Houzz Tour: A Genius Design Turns a Bare Room into a Stylish Home
A dark, abandoned concierge’s lodge gets a Scandi update and a clever new layout that brings in the light
Margaux, who says she likes updating small spaces most of all, made clever use of the double height of the room to pack more into the space. She also came up with an ingenious L-shaped layout that makes the studio look much larger than its 19 sq m.
Who lives here? Tenants
Location Quartier Nationale, 13th arrondissement, Paris, France
Size 19 sq m
Completion date February 2020
Project duration Four months
Interior designer Margaux Carnevali of Neva Architecture Intérieure
Budget €45,000 (approx £38,000) including furniture and décor; excluding fees
Photos by Agathe Tissier
This old concierge’s lodge, on the ground floor of a historic building, measures 19 sq m and is blessed with a 3.5m-high ceiling. The flat was dark despite its two large windows to the courtyard, as one of the windows was enclosed in a ‘box’ – probably the remnants of a kitchen or bathroom.
The property was completely abandoned for two decades, but it was “tidy,” as Margaux puts it, referring to its regular layout rather than its deplorable state.
At 3.5m, the very high ceiling was the key to making the most of the space. It made it possible to create a bedroom corner on a mezzanine, making the studio feel like a one-bed flat. It also meant the tenants don’t have to fold and unfold a sleeper sofa every day.
Margaux sited it at the entrance so it would neither overwhelm the living room nor block the light coming in from the windows.
The challenge was to find a way to fit the bathroom and the kitchen in a single line with the entrance, where the plumbing was located. Margaux was initially doubtful that she’d be able to fit the bathroom under the mezzanine, as she’d originally planned.
“If it were insufficiently high for a shower, we’d have had to install the kitchen under the mezzanine,” she says. “The layout would have been much less successful, because it would have meant partitioning the bathroom off on the window side and losing the view and light.”
“We created a mezzanine out of wood, with a minimal floor thickness of 10cm, which extends over the entrance. With a 15cm-thick mattress, there’s still a metre above the bed, which is enough to sit up comfortably,” Margaux says.
With a rod and some shelves, Margaux transformed the original cupboard at the entrance into a wardrobe. A linen curtain hides it from view. She proposed this solution because she likes “the gesture of opening a curtain, and it softens the angular entrance and adds an airy quality”.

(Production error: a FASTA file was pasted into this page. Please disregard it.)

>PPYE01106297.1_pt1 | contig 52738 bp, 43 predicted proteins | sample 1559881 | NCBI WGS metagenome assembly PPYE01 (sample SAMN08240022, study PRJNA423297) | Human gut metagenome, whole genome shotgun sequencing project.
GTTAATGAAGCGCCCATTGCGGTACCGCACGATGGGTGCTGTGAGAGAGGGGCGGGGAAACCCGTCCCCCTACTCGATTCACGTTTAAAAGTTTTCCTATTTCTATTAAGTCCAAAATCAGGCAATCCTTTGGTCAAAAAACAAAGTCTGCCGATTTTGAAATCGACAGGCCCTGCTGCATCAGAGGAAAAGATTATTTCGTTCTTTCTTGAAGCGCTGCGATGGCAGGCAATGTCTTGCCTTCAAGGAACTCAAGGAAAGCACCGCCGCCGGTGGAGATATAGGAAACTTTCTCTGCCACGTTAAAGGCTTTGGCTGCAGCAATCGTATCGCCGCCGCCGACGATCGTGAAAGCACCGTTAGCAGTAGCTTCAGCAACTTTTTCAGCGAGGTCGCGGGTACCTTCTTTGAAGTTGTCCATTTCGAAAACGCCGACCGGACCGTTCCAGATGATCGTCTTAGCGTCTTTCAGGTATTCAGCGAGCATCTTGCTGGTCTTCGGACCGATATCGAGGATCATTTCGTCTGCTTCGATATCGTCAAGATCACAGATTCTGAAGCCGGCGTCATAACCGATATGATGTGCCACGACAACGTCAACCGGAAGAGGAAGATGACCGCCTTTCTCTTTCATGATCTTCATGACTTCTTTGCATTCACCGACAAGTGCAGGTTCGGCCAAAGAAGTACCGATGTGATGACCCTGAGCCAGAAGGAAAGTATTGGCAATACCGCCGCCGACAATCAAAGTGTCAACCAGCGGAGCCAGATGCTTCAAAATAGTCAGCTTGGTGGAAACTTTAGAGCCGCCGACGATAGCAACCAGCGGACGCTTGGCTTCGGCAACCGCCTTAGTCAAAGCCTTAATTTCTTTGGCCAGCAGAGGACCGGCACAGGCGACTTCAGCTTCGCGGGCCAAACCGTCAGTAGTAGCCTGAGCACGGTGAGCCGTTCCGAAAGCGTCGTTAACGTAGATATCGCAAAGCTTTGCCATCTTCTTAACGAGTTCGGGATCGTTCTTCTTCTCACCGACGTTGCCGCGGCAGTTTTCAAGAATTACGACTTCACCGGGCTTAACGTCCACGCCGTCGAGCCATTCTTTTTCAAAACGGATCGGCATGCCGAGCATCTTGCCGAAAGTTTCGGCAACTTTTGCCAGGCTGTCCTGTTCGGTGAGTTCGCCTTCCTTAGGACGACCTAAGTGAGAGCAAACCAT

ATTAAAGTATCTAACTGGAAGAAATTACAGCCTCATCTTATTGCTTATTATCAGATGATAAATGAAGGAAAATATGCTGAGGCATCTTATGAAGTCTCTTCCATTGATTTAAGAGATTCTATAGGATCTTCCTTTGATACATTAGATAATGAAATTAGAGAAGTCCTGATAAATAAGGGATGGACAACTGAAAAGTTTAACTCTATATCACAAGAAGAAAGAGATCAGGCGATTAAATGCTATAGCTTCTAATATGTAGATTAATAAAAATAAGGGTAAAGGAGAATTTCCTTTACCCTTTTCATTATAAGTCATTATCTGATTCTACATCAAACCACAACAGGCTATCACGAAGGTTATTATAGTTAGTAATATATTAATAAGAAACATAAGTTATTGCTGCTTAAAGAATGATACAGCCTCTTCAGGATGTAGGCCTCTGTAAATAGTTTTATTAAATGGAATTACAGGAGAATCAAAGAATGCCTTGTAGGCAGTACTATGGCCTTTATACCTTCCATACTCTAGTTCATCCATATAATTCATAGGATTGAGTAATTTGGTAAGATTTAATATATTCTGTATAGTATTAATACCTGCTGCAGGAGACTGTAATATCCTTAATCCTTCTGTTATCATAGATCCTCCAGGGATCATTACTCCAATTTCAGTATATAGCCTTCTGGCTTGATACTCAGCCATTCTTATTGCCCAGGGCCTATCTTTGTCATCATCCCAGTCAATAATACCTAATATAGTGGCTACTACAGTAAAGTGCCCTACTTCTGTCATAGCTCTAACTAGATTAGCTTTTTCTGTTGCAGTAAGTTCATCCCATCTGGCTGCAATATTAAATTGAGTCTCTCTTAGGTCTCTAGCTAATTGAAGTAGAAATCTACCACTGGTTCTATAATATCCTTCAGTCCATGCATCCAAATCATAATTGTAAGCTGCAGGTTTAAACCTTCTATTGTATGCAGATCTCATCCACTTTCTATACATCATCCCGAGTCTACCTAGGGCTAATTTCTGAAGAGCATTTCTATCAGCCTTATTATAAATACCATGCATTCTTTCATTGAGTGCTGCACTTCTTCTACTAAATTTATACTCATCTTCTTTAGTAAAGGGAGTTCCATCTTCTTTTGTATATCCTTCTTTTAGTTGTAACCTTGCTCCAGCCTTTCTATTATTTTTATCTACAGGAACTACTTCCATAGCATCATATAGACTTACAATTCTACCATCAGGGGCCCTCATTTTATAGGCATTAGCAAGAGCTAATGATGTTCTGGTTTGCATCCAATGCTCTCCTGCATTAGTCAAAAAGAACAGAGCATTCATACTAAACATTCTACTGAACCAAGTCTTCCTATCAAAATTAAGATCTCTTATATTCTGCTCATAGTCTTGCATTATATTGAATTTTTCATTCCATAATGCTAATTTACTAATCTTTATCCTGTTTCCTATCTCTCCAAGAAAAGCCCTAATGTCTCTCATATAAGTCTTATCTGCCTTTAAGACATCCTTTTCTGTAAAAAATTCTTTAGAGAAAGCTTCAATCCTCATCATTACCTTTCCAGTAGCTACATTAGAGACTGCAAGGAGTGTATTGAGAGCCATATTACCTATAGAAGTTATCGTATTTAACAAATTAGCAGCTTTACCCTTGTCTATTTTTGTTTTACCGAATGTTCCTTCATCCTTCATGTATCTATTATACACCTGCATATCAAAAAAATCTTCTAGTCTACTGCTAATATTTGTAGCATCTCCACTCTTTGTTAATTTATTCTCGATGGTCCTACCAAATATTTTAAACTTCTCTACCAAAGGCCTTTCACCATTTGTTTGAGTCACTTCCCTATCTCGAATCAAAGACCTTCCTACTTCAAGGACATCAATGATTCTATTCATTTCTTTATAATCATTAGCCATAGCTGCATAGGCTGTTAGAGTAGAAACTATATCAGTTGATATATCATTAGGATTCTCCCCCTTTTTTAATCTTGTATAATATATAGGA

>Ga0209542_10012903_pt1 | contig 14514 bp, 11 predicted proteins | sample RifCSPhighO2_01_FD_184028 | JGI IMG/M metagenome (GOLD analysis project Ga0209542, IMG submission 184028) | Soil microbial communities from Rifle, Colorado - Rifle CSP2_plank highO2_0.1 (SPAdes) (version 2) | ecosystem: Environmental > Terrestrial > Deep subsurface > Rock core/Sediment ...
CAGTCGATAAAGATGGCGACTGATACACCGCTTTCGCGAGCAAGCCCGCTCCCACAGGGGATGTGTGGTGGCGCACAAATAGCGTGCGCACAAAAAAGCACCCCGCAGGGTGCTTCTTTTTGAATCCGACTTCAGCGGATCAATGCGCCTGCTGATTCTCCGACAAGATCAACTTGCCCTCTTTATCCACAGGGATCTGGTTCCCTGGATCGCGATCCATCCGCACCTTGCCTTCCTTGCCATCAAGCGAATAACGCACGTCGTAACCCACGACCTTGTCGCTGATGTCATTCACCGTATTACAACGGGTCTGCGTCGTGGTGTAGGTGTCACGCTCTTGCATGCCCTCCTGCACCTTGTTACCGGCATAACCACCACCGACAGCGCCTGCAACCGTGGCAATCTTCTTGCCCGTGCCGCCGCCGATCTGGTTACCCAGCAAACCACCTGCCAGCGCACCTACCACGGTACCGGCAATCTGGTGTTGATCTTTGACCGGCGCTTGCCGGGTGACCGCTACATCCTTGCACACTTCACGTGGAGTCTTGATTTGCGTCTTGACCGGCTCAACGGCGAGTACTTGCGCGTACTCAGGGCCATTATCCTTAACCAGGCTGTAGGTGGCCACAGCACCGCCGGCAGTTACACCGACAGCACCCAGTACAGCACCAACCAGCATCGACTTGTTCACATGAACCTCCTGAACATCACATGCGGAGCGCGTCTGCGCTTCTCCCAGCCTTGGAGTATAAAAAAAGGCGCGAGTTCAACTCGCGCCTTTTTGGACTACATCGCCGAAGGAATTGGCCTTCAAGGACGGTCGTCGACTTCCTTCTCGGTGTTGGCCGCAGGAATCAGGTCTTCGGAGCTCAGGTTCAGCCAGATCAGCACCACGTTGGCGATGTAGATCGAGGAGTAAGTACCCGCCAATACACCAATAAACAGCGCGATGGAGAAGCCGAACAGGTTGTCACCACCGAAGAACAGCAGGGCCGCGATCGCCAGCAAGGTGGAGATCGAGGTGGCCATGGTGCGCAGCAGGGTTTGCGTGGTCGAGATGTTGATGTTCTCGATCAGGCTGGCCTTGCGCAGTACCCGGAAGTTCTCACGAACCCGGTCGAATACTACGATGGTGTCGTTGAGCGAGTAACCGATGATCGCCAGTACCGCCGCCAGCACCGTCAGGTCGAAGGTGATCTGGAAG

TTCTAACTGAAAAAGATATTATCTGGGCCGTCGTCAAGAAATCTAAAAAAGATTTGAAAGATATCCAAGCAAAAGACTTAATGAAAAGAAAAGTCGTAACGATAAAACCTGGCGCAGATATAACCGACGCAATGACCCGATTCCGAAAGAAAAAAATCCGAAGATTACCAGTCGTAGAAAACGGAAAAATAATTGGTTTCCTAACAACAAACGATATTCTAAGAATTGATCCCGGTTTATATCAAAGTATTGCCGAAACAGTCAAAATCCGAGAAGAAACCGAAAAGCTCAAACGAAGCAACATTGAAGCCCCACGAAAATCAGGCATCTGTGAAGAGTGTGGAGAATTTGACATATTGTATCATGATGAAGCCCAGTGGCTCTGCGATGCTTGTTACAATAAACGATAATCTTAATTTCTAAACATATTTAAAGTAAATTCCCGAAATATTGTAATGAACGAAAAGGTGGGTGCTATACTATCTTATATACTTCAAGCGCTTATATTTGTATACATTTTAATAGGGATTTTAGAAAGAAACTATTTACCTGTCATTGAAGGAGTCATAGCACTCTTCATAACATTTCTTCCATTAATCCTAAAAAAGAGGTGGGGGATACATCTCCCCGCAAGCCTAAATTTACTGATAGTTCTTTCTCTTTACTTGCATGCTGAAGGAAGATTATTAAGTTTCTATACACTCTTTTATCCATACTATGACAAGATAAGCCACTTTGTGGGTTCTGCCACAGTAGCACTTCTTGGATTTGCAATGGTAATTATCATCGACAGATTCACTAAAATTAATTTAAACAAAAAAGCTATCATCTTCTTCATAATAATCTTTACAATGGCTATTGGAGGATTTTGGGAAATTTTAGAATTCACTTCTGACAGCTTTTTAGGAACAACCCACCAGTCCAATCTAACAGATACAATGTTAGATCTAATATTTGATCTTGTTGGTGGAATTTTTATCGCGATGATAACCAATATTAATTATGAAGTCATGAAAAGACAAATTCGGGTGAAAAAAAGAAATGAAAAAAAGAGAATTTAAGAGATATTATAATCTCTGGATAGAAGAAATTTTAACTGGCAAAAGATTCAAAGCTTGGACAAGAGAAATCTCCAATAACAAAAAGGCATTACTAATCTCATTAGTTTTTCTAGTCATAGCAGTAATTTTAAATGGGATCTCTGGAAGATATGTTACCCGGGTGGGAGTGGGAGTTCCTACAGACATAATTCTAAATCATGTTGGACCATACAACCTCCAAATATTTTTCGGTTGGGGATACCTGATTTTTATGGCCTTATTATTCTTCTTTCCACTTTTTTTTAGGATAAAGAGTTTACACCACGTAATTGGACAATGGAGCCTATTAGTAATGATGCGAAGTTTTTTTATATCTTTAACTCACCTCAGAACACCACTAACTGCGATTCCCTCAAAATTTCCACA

The mezzanine overhead aligns perfectly with the wardrobe. The alcove area at the top has been set up with alternating open and closed storage. “This serves as a bedside table and storage for bedding, among other things,” she says.
To the right of the new bathroom, the kitchen takes up less than 160cm of width. It’s in the perfect spot, so that it, like the bedroom, would not be visible from the entrance.
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To fit everything in, she used a combination as rare as it is original: a shallow washing machine with a basin on top. “Optimising a space doesn’t mean sending its occupants to do their laundry at the laundrette. I spotted this solution online and searched extensively for a commercial version of this basin,” she says.
She also installed an 80cm-wide shower cubicle with sliding doors. “Its semi-circular shape frees up space and facilitates circulation in this small room,” she says.
Not visible in this photo is a clever towel warmer, which unfolds at the top to serve as a clothes line.
Margaux was able to fall back on one of her favourite tricks for the last time: using clever combined appliances – in this case, the combined oven-dishwasher, and the combined microwave-extractor. She’s used these in her projects for a long time. “They are terrific for making the most of a space, but unfortunately they have since been taken out of production by the manufacturers, Candy and Whirlpool,” she says.
The shallow top cabinets look as if they go up all the way to the ceiling. In reality, the boiler is fitted on its side in the uppermost cupboards. It can only be accessed via a ladder.
Inspired by the two large windows to the lush courtyard, she was also guided by the theme of ‘the countryside in Paris’. It’s in this spirit that she added enamel containers filled with herbs.
Margaux worked to differentiate the zones through the flooring and wall finishes. The kitchen is marked by a ‘country-style’ floor of cement tiles, while the living area has wood flooring. “In reality, we put in wood-look ceramic tiles, as the owner was afraid that solid wood wouldn’t last over time,” she says. “I prefer wood, because it’s warmer underfoot, but visually this finish does the trick perfectly.”
“It’s not easy to find a bright, not too patterned wallpaper. I chose this one in the Scandinavian spirit, with its silver geometric pattern, as it recalled the wire trellises that are used to train plants in the countryside.”
This resulted in particular in the green background of the bedroom alcove (see photos above), which draws the eye and brings a feeling of freshness to the interior.
The ladder to the mezzanine is shop-bought, but adapted so it wouldn’t block the passageway, then painted and affixed by the carpenter.
Margaux takes a lot of pleasure in optimising small spaces to the point where it’s difficult to find anything missing. “I love renovating small spaces, because it’s faster and requires more inventiveness,” she says.
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